13. 5 out of 5

    Dennis

    This book hit close to home and certainly had a lot that I could identify with, having been raised in a home with two very emotionally immature parents trying to do their best. I give them a lot of credit for what they did right, but the truth is a lot of the immaturity persists to this day. Fortunately, books like this can be of aid in my quest to break the cycle. The problem I had with this book is that the author speaks authoritatively but without much citation to research. Her primary sources This book hit close to home and certainly had a lot that I could identify with, having been raised in a home with two very emotionally immature parents trying to do their best. I give them a lot of credit for what they did right, but the truth is a lot of the immaturity persists to this day. Fortunately, books like this can be of aid in my quest to break the cycle. The problem I had with this book is that the author speaks authoritatively but without much citation to research. Her primary sources are her own clients from her own practice and her own experiences. Sure, life experience counts for a lot, but it was apparent that the author's own bias often came into play. And I felt like the author had a tendency to victimize her clients even though obviously the therapist was typically getting one side of the story during counseling sessions. My wish for myself and for others is that adults take primary responsibility for their own emotional health and well being, and own up to the fact when they fall short. But this assumes a certain level of emotional maturity and therein lies the problem. This book provides a few tools for handling key relationships with people who are simply incapable or unwilling to manage their own emotional health. And for that it is useful.

  14. 4 out of 5

    Alexa White

    This book had a lot of good information wrapped up in a lot of biases and harmful statements. The basic framework of the book and the language of emotional maturity vs emotional immaturity is something genuinely freeing, and genuinely really good to be aware of. I'm able to evaluate my relationships in new light and generally feel like I have a whole new toolbox available. The problem is this book is highly biased against those with low empathy (empathy =/= the ability to express compassion), thos This book had a lot of good information wrapped up in a lot of biases and harmful statements. The basic framework of the book and the language of emotional maturity vs emotional immaturity is something genuinely freeing, and genuinely really good to be aware of. I'm able to evaluate my relationships in new light and generally feel like I have a whole new toolbox available. The problem is this book is highly biased against those with low empathy (empathy =/= the ability to express compassion), those who are prone to bouts of all-consuming emotional reactivity (like traumatized people), and it has a few negative things to say about how "problematic" externalizers are, without acknowledging how an externalizer can still be a good person (in fact, many a time, "externalizer" is used in place of "abuser"). It generally ignores how externalization can still have the ability to place their externalization elsewhere instead of the person or situation that caused it, and instead assumes externalizers always explode on others the minute they become emotional. Many, many, many of my friends are the kinds of people this book treats as abusers (and, using the book's own rubrics, they are not abusers despite their diagnoses making the author treat them like they are). It lacks a necessary neutrality in describing neurotypes that are outside the realm of typical, and instead very obviously places some people as "better" for how they process emotions. According to the author, those who can figure things out completely on their own are wonderful angels who will psychologically grow in leaps and bounds, while those who have to talk out their feelings with others are doomed to never making any progress unless they learn to figure things out completely on their own. Also, empathy in the form of feeling the emotions another person is feeling as they describe them to you is the only way to form connection, with everything else being the mark of a sociopath. I find the concept absolutely preposterous, with many a life story reflecting otherwise. The worst part is, a lot of the traits that the author describes as "internalizer" traits can indeed be found in externalizers who were invalidated as externalizers, therefore forced to internalize all of their pain instead of expressing it— and in turn, it fails to acknowledge the wounds of not being allowed to express another person hurt you that hits externalizers doubly hard. Not only were they denied the ability to be hurt (the same as internalizers), but they were forced to perform a role that is not themselves... something that the book acknowledges as a problem. But thanks to the author's own biases, the book doesn't extend an ounce of compassion towards those people, instead assuming all externalizers were validated in their immediate outbursts and were, in turn, nurtured into an abuser role. It's good information. I'm glad I read the book. But I cannot in good faith recommend it unless I give all of the above as a disclaimer, because it *will* be a very hurtful book to read depending on your neurotype, emotional processing style, and empathy levels.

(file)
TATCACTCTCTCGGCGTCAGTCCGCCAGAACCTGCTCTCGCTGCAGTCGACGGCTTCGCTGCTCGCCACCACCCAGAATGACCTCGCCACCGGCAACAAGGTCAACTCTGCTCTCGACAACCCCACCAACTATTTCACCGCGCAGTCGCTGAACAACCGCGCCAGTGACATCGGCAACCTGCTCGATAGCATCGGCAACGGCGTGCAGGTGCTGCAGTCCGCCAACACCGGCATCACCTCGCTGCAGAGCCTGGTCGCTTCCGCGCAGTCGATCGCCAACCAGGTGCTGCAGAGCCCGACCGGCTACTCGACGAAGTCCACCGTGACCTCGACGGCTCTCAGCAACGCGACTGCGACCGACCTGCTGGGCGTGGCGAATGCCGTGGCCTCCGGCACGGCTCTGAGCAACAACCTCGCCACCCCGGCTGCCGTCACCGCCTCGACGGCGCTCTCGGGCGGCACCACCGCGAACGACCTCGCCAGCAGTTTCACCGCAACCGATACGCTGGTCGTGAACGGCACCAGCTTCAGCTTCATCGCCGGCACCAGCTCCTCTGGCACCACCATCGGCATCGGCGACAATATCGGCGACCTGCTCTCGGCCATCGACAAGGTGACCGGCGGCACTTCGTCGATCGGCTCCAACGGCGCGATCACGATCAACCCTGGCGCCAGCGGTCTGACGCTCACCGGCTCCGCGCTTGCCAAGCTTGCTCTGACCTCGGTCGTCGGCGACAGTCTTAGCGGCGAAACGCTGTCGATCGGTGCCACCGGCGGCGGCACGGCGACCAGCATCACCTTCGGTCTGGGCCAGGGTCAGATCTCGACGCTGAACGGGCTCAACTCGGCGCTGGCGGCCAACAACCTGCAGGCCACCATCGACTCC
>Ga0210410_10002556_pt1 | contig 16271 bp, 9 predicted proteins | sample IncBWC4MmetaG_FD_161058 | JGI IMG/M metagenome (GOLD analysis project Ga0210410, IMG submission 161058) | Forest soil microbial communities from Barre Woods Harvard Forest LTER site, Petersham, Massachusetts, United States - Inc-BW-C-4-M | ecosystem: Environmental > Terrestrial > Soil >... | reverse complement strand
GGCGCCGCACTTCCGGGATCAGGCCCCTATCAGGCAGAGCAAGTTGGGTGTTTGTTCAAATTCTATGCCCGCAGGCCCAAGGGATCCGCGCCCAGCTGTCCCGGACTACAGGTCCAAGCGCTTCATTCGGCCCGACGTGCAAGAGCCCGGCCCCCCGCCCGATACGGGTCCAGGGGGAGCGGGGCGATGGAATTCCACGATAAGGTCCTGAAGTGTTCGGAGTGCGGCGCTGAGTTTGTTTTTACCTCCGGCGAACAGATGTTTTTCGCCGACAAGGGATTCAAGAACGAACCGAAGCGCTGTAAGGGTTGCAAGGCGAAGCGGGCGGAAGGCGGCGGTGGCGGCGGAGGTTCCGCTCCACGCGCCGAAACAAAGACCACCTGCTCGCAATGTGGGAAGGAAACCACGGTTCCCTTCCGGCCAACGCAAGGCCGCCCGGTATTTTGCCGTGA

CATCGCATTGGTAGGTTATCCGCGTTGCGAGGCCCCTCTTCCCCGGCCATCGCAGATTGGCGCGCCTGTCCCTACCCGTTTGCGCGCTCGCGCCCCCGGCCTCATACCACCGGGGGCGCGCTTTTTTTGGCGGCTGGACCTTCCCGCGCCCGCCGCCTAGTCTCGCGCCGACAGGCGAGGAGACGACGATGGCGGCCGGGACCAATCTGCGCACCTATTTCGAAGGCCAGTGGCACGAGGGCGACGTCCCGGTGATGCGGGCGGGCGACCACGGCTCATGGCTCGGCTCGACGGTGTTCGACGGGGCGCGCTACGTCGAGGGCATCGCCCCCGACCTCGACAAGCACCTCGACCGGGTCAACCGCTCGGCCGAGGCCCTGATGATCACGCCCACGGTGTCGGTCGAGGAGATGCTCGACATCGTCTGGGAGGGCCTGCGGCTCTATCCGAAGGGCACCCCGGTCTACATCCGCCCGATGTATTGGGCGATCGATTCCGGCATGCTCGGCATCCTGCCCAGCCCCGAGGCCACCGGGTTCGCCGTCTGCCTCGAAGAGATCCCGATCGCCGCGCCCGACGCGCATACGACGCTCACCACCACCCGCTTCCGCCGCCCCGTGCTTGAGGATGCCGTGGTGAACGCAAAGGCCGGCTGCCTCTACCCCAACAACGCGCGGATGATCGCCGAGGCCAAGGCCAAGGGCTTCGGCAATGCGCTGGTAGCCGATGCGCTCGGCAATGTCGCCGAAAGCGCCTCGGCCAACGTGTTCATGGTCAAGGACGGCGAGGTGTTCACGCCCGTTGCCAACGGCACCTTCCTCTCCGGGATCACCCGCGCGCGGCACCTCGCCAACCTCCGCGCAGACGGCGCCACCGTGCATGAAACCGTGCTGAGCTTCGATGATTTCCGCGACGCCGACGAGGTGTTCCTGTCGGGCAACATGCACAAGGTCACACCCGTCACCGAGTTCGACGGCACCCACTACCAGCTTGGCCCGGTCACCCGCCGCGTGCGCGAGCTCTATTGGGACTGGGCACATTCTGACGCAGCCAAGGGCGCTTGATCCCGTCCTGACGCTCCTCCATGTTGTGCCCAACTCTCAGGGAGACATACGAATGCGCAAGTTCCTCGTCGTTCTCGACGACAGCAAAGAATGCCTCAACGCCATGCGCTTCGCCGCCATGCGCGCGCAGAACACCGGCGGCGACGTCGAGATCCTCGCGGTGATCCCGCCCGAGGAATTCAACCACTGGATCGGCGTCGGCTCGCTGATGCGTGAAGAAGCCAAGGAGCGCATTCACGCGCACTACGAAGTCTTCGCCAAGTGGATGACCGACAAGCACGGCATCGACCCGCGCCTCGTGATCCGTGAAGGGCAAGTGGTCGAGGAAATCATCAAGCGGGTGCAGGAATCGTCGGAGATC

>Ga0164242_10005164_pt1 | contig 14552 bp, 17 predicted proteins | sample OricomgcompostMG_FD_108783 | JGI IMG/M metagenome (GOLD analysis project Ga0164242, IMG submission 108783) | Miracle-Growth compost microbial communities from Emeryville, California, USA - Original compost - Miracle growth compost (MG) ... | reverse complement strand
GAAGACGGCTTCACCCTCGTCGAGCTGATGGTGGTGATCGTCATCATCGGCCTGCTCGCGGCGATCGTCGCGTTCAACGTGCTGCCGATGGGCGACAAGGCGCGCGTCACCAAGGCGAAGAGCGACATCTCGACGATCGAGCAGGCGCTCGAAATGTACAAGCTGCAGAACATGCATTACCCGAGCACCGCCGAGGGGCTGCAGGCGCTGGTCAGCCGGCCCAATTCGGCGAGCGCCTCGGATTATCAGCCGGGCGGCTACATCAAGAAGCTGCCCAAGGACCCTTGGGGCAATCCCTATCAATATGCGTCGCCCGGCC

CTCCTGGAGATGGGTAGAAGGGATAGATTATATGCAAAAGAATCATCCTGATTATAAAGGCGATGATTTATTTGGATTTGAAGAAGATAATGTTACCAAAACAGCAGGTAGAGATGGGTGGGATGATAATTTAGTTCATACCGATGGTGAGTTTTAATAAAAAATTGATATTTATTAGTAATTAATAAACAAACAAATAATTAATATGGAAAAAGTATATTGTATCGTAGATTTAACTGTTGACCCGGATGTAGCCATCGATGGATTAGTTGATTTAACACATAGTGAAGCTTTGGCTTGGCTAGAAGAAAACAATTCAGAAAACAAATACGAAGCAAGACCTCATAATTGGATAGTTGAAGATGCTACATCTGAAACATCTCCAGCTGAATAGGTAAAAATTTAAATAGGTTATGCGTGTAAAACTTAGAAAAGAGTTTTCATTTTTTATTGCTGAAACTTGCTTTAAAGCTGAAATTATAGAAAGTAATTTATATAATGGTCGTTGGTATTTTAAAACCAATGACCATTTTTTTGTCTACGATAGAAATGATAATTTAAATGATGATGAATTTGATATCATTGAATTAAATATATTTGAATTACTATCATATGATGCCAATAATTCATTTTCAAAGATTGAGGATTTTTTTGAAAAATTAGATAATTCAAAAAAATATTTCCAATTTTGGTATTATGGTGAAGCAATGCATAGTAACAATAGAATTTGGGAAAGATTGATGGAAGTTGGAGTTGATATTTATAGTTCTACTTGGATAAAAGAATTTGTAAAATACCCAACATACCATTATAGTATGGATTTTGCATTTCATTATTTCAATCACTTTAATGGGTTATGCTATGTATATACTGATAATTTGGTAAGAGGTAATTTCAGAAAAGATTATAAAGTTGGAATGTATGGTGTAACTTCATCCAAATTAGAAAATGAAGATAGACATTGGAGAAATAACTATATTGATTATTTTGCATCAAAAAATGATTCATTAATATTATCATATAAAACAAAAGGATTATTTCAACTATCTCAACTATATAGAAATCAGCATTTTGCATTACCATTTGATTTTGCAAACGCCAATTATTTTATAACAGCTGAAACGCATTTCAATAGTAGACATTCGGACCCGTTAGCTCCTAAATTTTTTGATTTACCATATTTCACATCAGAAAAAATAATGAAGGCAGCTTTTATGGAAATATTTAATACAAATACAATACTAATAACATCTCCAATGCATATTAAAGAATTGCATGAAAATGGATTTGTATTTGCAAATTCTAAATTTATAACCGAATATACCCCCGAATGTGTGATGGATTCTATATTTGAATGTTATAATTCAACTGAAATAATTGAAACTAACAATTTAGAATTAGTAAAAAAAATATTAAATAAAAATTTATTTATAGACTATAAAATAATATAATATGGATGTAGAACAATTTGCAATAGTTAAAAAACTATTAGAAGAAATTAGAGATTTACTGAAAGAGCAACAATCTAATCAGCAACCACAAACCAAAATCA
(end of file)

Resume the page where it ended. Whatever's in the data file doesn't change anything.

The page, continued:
15. 4 out of 5

    Raven Rose